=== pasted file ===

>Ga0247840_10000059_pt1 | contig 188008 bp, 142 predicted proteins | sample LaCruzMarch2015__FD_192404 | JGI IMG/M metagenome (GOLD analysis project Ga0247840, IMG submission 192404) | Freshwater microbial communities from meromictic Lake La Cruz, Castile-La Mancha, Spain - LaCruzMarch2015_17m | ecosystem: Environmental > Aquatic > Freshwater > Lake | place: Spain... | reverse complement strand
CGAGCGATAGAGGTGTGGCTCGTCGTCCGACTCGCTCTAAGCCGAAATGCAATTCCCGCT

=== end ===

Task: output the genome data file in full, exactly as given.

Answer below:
>Ga0247840_10000059_pt1 | contig 188008 bp, 142 predicted proteins | sample LaCruzMarch2015__FD_192404 | JGI IMG/M metagenome (GOLD analysis project Ga0247840, IMG submission 192404) | Freshwater microbial communities from meromictic Lake La Cruz, Castile-La Mancha, Spain - LaCruzMarch2015_17m | ecosystem: Environmental > Aquatic > Freshwater > Lake | place: Spain... | reverse complement strand
CGAGCGATAGAGGTGTGGCTCGTCGTCCGACTCGCTCTAAGCCGAAATGCAATTCCCGCT